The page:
January 21, 2015 the NEW YORK TIMES Real Estate Section featured an article on Boquete real estate … You can find a nice “gringo-style” home in Boquete in a great spread of prices. The featured property in this article is $1.2M, but there are houses as high as $2.5M and as low as $50K, depending on what you want. Condos run from about $160K.
A FOUR-BEDROOM HOUSE IN BOQUETE $1,195,000
This Tuscan-style, two-story home is reached by way of a small bridge over a brook in Valle Escondido, a gated residential and resort development. The 5,500-square-foot house, on nearly an acre of hillside, has a clay tile roof, two balconies and 180-degree views of the verdant valley. Built in 2010, with four bedrooms and four and a half baths, it includes an office or staff quarters and a lower-level studio apartment with a separate entrance.
The house features 10-foot ceilings, Italian ceramic floor tiles, tongue-and-groove wood ceiling accents, crown moldings, Italian amber and bronze chandeliers and sconces and arched picture windows. Many of the furnishings, but not the art or the paintings, are included in the sale price, said Eugenio Horna, the general manager of Casa Solution, the listing broker.
A stone terrace outlined with balustrades leads to a portico with a series of arches and an arched door with glass sidelights. Inside, a powder room and a curved staircase are to the left of the foyer; to the right is the living room, with a marble tiled fireplace. A broad archway opens onto the dining room, outfitted with a rosewood table that seats 10. Arched glass doors open to a partly covered balcony. A free-standing rosewood and glass cabinet with a dark marble counter separates the dining room from the matching kitchen, which is equipped with a side-by-side refrigerator, a dishwasher, a pantry and an island with a raised breakfast bar.
At the back of the first floor is a TV room with bookshelves, as well as the office and a laundry room with access to a two-car garage. The den opens to a covered balcony with a balustrade surround that wraps around the house, broadening to a circular deck at one corner.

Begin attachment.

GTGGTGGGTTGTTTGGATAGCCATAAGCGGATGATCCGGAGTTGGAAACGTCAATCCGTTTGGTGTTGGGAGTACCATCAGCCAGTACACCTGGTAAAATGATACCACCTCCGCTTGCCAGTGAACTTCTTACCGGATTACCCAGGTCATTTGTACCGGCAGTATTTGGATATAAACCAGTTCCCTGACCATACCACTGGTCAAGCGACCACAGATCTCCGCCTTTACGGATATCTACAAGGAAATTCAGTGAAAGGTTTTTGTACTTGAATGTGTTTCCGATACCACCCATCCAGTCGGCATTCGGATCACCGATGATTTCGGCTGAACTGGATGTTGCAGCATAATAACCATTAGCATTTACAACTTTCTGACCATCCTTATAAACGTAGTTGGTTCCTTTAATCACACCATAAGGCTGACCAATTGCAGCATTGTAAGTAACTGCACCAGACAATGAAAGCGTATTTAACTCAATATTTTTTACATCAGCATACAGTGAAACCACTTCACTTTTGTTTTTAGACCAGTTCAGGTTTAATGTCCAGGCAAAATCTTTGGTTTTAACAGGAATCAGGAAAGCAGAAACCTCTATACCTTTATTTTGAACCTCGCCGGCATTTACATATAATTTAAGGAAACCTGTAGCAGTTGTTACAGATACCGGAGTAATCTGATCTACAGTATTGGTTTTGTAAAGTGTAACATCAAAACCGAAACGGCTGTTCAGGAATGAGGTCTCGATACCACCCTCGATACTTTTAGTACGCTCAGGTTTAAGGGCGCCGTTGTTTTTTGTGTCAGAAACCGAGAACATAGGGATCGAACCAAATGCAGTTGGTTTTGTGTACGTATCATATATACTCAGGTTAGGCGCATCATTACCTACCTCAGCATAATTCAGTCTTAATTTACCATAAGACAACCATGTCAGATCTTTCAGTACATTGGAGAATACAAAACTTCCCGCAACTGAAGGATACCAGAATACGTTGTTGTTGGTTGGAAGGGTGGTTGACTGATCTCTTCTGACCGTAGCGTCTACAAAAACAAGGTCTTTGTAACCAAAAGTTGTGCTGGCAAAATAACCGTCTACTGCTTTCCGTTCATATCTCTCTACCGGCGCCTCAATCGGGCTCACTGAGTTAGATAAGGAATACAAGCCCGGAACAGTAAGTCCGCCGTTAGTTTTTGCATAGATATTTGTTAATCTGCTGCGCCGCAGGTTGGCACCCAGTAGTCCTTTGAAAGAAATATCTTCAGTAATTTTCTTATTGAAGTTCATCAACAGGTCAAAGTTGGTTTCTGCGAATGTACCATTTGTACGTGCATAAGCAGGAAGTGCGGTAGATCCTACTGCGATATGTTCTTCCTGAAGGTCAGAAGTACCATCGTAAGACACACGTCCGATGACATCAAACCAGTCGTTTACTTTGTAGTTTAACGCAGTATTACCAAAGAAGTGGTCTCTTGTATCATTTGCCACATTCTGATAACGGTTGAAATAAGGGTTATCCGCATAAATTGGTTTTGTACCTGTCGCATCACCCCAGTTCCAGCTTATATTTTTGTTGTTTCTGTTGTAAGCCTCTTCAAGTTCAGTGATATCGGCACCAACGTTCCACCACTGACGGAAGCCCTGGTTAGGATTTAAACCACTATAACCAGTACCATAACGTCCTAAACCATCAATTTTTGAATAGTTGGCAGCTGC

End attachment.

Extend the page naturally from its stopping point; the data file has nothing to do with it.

Upstairs the master suite has a fireplace, a private terrace with a wood ceiling, a travertine marble bath with two vanities and an oversize tub. Each of the three guest rooms has its own bath.
Built on the site of a coffee farm, Valle Escondido, or Hidden Valley, has more than 160 homes on around 120 acres. Resort amenities include a par-four, nine-hole golf course, a fitness center, swimming pools and a spa. One of the country’s top tourist destinations, the Boquete area of western Panama, with a population of 20,000, is also a retirement haven, with as many as 12,000 expatriates by some estimates. Near the Barú volcano and tucked into the highlands at about 3,900 feet, Boquete offers hiking, zip lines, coffee tours, white-water rafting, community theater, jazz and flower festivals and a plethora of restaurants. It has a springlike climate year round. The closest international airport, in the city of David, is around 25 minutes’ drive.
The Panamanian market is “doing very well,” said Jason Cohen, an owner with his wife, Stephanie, of Casa Solution Real Estate in Boquete. “We have had a steady influx of foreigners,” including buyers looking for full- or part-time retirement homes and “others who are looking to live well on less money,” Mr. Cohen said. The bulk of homes sell for between $200,000 and $700,000. There is a shortage of rentals.